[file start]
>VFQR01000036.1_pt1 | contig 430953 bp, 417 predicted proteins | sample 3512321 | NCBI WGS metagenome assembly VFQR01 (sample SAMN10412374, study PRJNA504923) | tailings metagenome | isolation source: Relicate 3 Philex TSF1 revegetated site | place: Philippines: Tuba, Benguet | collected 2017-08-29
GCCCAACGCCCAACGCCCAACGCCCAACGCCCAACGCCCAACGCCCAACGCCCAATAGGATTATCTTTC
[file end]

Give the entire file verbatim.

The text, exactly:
>VFQR01000036.1_pt1 | contig 430953 bp, 417 predicted proteins | sample 3512321 | NCBI WGS metagenome assembly VFQR01 (sample SAMN10412374, study PRJNA504923) | tailings metagenome | isolation source: Relicate 3 Philex TSF1 revegetated site | place: Philippines: Tuba, Benguet | collected 2017-08-29
GCCCAACGCCCAACGCCCAACGCCCAACGCCCAACGCCCAACGCCCAACGCCCAATAGGATTATCTTTC